The VALUES are the text box values entered by the user.
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Secondly, SQL UPDATE statements are used for tasks such as updating the last played date of tracks, and
updating track details. The fo llowing example shows the SQL UPDATE statement used to update the last
played date of tracks on a set list:
DoCmd.RunSQL ("UPDATE Track SET LastPlayed = GigDate WHERE Track_ID =
forms!setList.Track_ID;")
The GigDate is the date entered by the user.
Thirdly, SQL DELETE statements are used for tasks such as deleting records and tracks from the system,
and for emptying the set list. The following example shows the SQL DELETE statement used to delete a
track from the system:
DoCmd.RunSQL ("DELETE FROM Track WHERE Track_ID = TrackID.value;")
SQL SELECT statements are used throughout the system to retrieve specific data. Examples from the
system include:
a) Find the highest record number currently in the system. This is required for displaying the value t
o the
user on the ‘Add Record’ form.
SELECT Max(Record.Record_Number) + 1 AS MaxOfRecord_Number FROM Record;
b) Find all the classic tracks that haven’t been played in the last two weeks, and aren’t currently on the set
list:
SELECT Record.Record_Number, Record.Record_Title, Record.Reuse, Track.Track_ID,
Track.Track_Title, Track.Mix, Track.Style, Track.Speed, Track.Mood,
Track.CurrentPlaylist, Track.Popularity, Track.Selected,
Track.LastPlayed, Track.Classic
FROM
((Label INNER JOIN Record ON Label.Label_ID = Record.Label_ID)
INNER JOIN Track ON Record.Record_Number = Track.Record_Number)
INNER JOIN (Artist INNER JOIN [Track Artist] ON
Artist.Artist_ID = [Track Artist].Artist_ID) ON Track.Track_ID = [Track
Artist].Track_ID
WHERE
(((Track.Selected)=No) AND ((Track.Classic)=Yes) AND ((Date() [Track].[LastPlayed])>14))
ORDER BY Track.Popularity DESC, Record.Record_Number DESC, Track.LastPlayed;
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c) Display all distinct track titles in the system. This is used as a control source for the tr ack title combo-box
on the search form.
SELECT DISTINCT Track.Track_Title FROM Track ORDER BY Track.Track_Title;
4.1.4 Reports
Functional requirement 1.11 states that the system shall provide the generated set list in a printable form. To
achieve this I created a report to display the set list in a clear format. This report can be seen in Appendix H.
4.1.5 Input Validation
It is essential that users cannot input invalid data into the system. Validation mechanisms have been put in
place to ensure that the user cannot:
a) Input an incorrect data type . For example, if you attempt to enter text into the ‘Record Number’ field
on the ‘Add Record’ form an error message appears informing the user they have entered an incorrect data
type. This is achieved by setting the Format attribute on the properties of the text box.
b) Leave fields null that require a value . For example, failing to enter a ‘Record Title’ on the ‘Add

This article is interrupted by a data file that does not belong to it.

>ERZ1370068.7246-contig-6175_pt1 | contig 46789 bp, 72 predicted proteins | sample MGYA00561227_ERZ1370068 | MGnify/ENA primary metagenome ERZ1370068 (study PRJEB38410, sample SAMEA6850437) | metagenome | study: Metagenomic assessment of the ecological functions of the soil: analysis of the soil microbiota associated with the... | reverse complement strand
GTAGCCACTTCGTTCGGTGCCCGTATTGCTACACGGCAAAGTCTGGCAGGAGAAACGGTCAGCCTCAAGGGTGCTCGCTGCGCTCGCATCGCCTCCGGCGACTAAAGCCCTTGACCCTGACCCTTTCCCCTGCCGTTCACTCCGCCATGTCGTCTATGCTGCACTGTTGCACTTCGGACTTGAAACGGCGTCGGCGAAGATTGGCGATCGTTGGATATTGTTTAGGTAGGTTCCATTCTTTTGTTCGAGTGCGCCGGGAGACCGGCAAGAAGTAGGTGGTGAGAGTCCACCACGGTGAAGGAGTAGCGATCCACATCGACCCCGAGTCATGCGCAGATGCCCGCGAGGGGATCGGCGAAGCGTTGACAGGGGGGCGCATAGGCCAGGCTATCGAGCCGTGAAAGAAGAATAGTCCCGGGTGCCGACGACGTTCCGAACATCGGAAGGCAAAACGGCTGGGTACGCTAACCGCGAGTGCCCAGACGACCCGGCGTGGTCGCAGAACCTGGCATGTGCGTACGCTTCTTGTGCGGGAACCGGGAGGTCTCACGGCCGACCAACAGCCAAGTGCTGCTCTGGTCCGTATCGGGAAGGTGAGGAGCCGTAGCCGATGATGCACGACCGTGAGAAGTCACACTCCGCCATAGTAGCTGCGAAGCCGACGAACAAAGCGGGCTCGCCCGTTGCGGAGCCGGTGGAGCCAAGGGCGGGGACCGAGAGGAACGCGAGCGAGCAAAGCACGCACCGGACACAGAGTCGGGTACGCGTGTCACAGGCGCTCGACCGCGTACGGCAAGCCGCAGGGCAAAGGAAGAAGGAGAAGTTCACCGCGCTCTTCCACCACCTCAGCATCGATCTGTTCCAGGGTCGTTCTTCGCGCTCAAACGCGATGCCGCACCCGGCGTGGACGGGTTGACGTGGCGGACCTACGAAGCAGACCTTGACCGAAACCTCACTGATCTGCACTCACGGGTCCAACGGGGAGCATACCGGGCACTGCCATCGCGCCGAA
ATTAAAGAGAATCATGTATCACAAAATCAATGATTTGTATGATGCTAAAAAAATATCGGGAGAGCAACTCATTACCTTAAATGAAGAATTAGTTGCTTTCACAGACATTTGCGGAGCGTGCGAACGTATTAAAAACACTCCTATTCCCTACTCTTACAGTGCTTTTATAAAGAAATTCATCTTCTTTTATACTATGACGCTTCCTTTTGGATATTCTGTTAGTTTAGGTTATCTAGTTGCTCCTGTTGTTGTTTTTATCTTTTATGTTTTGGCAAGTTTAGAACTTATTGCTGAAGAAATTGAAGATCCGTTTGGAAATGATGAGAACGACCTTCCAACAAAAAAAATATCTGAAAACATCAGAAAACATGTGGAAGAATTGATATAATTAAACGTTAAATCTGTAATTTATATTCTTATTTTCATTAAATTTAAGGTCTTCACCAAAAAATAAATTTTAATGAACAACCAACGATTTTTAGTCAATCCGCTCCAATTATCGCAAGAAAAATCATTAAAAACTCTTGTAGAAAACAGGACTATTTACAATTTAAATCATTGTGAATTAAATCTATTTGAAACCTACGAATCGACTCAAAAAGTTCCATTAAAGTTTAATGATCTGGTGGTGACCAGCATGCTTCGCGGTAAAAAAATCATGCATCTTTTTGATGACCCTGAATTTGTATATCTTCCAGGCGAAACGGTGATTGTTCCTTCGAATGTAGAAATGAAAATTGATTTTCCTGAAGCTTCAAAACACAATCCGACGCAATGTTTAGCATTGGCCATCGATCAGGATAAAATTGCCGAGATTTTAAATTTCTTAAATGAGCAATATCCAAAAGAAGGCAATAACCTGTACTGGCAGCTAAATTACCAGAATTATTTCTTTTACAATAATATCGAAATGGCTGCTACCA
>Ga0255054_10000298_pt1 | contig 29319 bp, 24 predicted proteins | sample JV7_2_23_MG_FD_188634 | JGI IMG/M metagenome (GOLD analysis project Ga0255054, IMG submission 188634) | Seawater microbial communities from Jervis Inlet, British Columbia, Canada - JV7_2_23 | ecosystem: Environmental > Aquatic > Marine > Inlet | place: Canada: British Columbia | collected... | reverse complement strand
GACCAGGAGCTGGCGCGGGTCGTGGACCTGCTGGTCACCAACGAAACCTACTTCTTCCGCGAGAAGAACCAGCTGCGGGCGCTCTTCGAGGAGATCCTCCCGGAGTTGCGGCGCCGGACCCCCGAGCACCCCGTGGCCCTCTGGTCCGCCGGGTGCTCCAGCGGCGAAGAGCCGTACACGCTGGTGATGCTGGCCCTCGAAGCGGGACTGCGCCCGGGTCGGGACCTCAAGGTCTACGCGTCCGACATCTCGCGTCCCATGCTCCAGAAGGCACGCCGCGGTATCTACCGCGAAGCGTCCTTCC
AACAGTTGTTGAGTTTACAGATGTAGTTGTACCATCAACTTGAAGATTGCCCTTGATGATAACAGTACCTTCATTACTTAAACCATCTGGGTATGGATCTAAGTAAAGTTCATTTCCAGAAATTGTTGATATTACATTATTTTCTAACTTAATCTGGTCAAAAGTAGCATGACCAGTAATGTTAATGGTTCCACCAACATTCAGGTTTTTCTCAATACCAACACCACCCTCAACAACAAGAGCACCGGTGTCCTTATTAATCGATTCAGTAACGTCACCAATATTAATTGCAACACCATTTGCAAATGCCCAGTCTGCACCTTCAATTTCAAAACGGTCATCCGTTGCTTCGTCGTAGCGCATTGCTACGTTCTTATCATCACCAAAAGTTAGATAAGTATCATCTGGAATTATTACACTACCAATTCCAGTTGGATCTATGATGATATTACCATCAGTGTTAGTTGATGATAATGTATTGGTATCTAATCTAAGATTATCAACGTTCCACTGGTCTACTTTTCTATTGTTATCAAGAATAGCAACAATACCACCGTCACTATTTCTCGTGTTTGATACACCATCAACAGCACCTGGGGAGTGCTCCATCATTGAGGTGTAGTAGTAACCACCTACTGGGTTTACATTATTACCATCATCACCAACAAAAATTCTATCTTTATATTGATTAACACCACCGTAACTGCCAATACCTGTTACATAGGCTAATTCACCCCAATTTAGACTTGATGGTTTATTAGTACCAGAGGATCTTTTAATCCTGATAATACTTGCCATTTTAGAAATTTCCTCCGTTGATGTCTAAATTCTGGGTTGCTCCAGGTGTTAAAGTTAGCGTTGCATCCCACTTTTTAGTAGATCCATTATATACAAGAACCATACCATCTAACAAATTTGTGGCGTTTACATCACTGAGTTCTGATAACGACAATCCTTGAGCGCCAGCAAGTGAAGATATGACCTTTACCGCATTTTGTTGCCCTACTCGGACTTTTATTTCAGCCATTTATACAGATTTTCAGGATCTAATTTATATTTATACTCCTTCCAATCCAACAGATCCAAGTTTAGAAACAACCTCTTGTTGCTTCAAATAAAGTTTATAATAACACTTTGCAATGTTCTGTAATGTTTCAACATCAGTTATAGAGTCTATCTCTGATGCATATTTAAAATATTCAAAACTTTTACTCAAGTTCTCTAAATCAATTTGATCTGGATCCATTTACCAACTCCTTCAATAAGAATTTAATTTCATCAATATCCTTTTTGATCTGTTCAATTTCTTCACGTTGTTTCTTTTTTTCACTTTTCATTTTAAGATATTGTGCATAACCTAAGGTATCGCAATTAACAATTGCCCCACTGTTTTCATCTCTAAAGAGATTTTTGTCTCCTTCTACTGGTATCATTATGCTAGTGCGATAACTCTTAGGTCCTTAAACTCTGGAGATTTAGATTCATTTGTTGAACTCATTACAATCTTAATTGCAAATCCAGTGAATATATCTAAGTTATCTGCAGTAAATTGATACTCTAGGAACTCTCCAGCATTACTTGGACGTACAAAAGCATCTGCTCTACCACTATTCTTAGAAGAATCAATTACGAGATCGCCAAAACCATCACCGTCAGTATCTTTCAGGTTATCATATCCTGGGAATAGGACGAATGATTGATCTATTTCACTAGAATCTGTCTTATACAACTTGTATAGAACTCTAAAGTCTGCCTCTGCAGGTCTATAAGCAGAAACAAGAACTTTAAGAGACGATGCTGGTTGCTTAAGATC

Record’ form produces an error message. This is achieved using VBA. Before the code e xecutes the SQL
INSERT statement, checks are made to see whether any fields have been left null.
c) Enter a non-unique value for a primary key. For example, attempting to enter a ‘Record Number’ that
already exists produces an error message (Fig 4.2). This is achieved by creating a recordset of all the records
currently in the system using VBA, and searching through the recordset to see whether the record number
selected by the user already exists. If so the error message is called.
Fig 4.2
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4.1.6 Compaction
Generating a set list involves inserting tracks into a temporary table, and then deleting the tracks from this
table before generating a new set list. As tracks are deleted from the temporary table on a regular basis, the
database becomes fragmented and uses disk space inefficiently. Compacting a database rearranges how the
file is stored on disk, minimising the fragmentation, and increasing the performance. I will be giving
instructions on how to compact the database in the user manual.
4.2 Interface Implementation
Microsoft Access provides an excellent facility for developing user -friendly interfaces. Starting with blank
forms I built the interface using controls provided by Microsoft Access. These controls include text boxes,
combo-boxes, check boxes , and command buttons . Text boxes are used to obtain data input.
Combo-
boxes provide a way to display the user with possible values for an attribute, requiring the user to select a
value from the combo box. This is an exc ellent form of data validation. For example, a combo -box is used
to obtain a style value by providing a list of the five possible styles. This ensures that the value obtained is
valid, as only a style from the combo-box is accepted (Fig 4.3).
Fig 4.3
Check boxes are used on several occasions to obtain a yes/no response. For example, when inputting a track,
check boxes are used to obtain whether that track is a suitable starting or finishing track. If so, the relevant
box is simply checked (Fig 4.4).
Fig 4.4
Command buttons are used on every form, providing the user with an excellent way to navigate through the
interface. VBA code is executed when a button is clicked, performing tasks such as opening forms.
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4.3 Set List Generation
The basis for generating a set list involves prioritising each track in the system (explained in section 5), and
then inserting the most appropriate track into the set list. The set list obviously needs to be stored
somewhere. I decided to create a temporary table, where the tracks could be inserted and stored until another
set list was generated. This table was named ‘setTemp’.
To generate a set list the user is required to enter the
duration and a starting style. The most a ppropriate